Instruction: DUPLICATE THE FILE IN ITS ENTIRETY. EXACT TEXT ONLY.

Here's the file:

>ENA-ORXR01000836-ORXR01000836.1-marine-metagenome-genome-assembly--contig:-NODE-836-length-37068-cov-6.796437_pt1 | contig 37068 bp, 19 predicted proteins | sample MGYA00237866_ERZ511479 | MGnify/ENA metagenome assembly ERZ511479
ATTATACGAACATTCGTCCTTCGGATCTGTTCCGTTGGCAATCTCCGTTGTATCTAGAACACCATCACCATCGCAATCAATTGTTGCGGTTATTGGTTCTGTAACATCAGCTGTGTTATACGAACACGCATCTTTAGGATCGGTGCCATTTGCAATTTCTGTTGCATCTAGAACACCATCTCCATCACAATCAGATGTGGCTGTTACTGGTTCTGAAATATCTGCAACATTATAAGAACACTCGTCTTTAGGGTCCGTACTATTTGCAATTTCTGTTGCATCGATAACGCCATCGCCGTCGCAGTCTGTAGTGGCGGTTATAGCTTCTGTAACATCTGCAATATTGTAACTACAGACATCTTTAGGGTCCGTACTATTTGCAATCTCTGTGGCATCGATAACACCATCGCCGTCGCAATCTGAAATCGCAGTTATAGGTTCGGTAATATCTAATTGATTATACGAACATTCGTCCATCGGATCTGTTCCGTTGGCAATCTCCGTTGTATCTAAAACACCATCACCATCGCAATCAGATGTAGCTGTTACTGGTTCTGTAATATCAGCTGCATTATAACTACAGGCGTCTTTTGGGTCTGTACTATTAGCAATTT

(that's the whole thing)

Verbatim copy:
>ENA-ORXR01000836-ORXR01000836.1-marine-metagenome-genome-assembly--contig:-NODE-836-length-37068-cov-6.796437_pt1 | contig 37068 bp, 19 predicted proteins | sample MGYA00237866_ERZ511479 | MGnify/ENA metagenome assembly ERZ511479
ATTATACGAACATTCGTCCTTCGGATCTGTTCCGTTGGCAATCTCCGTTGTATCTAGAACACCATCACCATCGCAATCAATTGTTGCGGTTATTGGTTCTGTAACATCAGCTGTGTTATACGAACACGCATCTTTAGGATCGGTGCCATTTGCAATTTCTGTTGCATCTAGAACACCATCTCCATCACAATCAGATGTGGCTGTTACTGGTTCTGAAATATCTGCAACATTATAAGAACACTCGTCTTTAGGGTCCGTACTATTTGCAATTTCTGTTGCATCGATAACGCCATCGCCGTCGCAGTCTGTAGTGGCGGTTATAGCTTCTGTAACATCTGCAATATTGTAACTACAGACATCTTTAGGGTCCGTACTATTTGCAATCTCTGTGGCATCGATAACACCATCGCCGTCGCAATCTGAAATCGCAGTTATAGGTTCGGTAATATCTAATTGATTATACGAACATTCGTCCATCGGATCTGTTCCGTTGGCAATCTCCGTTGTATCTAAAACACCATCACCATCGCAATCAGATGTAGCTGTTACTGGTTCTGTAATATCAGCTGCATTATAACTACAGGCGTCTTTTGGGTCTGTACTATTAGCAATTT